I also very much agree, LCC, that there is a serious issue at play w/r/t internationalism / nationalism and such demands – or the very situation of occupation in the first place. But again, I’m also confused about what the answer is. Just as I am about what the real ramifications of any, say, socialist advancement in the developed / imperialist countries would be w/r/t to the rest of the world. (Social imperialism vs. a disabling of some of the ideological and economic factors that not only permit but actively encourage imperialism in the first place.)

    the wish list of a population who if it were in any position to attain these demands would have no reason to wish for them.

    Definitely. But again, I guess I’m wondering about whom the “demands” are addressed to – or who they might be addressed to. Are the demands necessarily address to the “ruling class,” or mightn’t they be addressed, in a sense, to “ourselves.”

    I definitely agree about Henwood’s belligerence. He seems to be systematically (intentionally? nefariously?) misunderstanding what is going on here.

    Rich – I wasn’t objecting – here – to any demand, so I do follow your first query. I am, however, deeply suspicious of “no employment” demands – can’t think of anyway that would work other than through social imperialism, Eloi / Morlock segregation. There’s lots of stuff in the world to go around, sure, and it may not be made around “here” – but someone is working somewhere to make it etc.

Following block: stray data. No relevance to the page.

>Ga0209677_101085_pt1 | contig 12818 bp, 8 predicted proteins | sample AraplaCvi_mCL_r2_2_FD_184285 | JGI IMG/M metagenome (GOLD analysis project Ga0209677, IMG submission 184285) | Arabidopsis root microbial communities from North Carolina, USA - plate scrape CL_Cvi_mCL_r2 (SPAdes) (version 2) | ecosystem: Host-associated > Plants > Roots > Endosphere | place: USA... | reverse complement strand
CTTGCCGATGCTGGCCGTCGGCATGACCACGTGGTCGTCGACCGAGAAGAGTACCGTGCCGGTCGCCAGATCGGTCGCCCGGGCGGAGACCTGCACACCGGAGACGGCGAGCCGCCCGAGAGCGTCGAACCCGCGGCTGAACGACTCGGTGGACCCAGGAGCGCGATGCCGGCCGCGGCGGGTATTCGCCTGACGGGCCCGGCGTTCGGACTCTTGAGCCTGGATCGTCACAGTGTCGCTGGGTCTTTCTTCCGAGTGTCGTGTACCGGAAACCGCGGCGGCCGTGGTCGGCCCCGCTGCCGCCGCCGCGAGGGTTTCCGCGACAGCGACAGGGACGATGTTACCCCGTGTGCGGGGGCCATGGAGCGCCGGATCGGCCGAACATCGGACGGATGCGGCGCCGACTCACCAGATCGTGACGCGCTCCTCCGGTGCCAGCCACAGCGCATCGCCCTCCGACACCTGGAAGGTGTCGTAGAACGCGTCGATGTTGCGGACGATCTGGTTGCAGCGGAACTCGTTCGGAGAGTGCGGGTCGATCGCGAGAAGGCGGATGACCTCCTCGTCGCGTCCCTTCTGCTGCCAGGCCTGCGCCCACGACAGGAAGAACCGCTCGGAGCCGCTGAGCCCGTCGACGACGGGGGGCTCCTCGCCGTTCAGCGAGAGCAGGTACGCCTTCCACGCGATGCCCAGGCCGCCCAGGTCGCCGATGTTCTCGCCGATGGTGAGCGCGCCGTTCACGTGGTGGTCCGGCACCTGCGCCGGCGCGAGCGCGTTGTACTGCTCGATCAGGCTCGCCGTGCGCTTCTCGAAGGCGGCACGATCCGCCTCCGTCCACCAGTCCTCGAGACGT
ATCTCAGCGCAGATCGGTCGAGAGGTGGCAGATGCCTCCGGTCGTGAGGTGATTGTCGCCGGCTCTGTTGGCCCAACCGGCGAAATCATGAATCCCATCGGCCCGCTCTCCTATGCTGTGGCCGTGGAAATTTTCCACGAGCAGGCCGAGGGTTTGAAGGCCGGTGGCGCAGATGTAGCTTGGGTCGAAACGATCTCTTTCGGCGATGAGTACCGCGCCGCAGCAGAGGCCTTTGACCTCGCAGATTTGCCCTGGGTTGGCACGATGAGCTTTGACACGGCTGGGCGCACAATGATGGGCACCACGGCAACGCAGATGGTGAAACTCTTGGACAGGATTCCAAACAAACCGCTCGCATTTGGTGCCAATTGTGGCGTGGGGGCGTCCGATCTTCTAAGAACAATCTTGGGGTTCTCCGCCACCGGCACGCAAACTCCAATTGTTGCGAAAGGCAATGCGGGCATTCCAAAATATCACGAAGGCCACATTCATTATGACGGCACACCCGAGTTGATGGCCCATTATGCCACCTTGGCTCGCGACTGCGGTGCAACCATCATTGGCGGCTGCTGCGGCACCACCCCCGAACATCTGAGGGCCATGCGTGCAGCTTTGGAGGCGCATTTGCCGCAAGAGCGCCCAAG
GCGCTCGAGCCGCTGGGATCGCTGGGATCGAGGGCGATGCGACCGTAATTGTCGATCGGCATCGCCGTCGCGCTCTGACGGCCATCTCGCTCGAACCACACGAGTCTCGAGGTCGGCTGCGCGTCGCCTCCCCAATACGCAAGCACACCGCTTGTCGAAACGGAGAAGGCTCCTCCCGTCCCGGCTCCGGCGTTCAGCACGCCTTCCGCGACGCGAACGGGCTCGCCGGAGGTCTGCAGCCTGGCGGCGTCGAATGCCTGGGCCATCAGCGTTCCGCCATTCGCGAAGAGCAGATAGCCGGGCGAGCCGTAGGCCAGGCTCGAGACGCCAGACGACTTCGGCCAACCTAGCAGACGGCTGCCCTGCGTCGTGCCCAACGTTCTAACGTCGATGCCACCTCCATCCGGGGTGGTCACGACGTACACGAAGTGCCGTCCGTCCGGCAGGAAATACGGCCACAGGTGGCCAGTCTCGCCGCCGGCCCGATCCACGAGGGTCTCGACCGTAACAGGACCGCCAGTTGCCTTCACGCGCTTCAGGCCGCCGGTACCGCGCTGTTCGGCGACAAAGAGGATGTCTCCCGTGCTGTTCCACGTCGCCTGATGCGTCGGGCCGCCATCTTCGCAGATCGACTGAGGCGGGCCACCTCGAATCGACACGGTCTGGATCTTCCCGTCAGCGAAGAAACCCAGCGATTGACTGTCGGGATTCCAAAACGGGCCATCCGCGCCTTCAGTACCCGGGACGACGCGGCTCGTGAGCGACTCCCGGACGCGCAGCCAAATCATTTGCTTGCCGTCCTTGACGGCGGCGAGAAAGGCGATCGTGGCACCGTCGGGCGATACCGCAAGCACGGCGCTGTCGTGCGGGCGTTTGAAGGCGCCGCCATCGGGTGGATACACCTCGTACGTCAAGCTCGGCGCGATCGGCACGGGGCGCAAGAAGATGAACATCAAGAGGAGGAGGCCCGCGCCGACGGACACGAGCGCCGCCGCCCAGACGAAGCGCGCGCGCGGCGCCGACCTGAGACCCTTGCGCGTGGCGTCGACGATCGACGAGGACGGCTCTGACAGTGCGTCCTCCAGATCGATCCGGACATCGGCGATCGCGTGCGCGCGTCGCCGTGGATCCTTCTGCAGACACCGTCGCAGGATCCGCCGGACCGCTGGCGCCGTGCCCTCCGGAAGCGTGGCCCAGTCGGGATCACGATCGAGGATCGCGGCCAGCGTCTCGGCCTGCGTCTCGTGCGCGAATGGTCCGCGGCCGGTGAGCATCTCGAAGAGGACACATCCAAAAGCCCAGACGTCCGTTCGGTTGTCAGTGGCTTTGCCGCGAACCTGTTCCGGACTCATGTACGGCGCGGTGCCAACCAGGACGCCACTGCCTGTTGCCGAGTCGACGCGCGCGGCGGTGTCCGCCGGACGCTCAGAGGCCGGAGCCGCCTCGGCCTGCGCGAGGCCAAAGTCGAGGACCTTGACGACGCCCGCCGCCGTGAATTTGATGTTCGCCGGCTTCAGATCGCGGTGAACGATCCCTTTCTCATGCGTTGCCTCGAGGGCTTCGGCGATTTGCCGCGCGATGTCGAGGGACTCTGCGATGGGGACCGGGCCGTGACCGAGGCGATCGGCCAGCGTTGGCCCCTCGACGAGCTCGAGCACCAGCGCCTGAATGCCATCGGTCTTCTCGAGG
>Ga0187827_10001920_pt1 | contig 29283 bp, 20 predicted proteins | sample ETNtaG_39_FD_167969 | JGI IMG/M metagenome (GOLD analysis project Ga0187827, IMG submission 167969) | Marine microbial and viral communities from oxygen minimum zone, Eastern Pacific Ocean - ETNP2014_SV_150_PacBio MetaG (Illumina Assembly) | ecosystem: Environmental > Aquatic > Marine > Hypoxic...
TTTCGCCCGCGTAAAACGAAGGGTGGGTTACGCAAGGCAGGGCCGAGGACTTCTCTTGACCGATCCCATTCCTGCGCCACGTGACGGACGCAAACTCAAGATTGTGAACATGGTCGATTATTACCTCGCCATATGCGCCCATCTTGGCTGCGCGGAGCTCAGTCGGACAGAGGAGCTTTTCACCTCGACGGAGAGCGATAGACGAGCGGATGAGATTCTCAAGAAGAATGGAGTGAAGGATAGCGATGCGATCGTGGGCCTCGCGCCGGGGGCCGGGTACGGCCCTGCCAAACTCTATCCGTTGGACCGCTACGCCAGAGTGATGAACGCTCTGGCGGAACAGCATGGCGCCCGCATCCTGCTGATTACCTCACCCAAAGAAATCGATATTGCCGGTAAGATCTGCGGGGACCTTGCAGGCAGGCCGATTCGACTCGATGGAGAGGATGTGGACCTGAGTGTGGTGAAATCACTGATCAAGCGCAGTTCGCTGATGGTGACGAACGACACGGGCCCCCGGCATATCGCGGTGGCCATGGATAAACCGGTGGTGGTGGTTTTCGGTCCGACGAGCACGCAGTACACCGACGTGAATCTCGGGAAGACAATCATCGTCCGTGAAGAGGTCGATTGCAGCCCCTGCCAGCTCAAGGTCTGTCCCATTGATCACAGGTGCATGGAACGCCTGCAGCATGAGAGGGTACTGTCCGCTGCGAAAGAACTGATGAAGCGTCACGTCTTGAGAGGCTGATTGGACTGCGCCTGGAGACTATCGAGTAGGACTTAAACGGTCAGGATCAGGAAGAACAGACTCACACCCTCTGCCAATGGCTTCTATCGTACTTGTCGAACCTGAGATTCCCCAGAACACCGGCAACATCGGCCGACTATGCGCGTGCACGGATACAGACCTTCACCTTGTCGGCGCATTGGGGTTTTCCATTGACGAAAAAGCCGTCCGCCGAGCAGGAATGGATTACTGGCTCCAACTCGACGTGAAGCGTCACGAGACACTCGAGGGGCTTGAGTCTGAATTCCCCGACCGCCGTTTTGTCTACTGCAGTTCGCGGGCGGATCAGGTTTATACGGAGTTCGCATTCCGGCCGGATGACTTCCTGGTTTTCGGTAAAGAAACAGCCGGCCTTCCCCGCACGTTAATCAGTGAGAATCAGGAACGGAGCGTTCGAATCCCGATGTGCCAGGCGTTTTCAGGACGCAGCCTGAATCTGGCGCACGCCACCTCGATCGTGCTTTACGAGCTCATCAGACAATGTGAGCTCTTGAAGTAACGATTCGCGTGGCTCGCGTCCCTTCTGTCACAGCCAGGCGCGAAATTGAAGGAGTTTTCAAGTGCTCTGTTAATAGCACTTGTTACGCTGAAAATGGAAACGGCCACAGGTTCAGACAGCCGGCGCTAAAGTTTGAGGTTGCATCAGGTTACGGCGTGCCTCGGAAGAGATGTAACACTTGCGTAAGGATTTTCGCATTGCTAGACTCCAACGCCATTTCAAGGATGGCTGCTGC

October 23, 2011 at 3:45 pm

  6. Bob Black is sort of worth reading, especially since you can read a couple of short essays free on the Web somewhere. Basically he envisions a world in which people work much more like people working in hunter-gatherer tribes — which he takes from ethnographic research to be a couple of hours a day of “ludic” fun-like activities. Heightened productivity from automation, plus giving up on overproduction necessitated by the need to always keep expanding, does the rest. It’s not too different from the supposed end stage of communism, in which everyone does everything, but he does a fairly good job of pointing out how the left became committed to a kind of workism that really isn’t necessary.

    I have all sort of doubts about many aspects of this, but it’s not based on social imperialism. And if we’re talking about utopian demands, I’d rather talk about the post-scarcity society than about full employment.

    Rich Puchalsky

    October 23, 2011 at 11:55 pm

  7. I’m afraid we’re not anywhere near there yet. I’ll keep counting on employment until we (all) actually are “post-scarcity.”


    October 24, 2011 at 1:03 am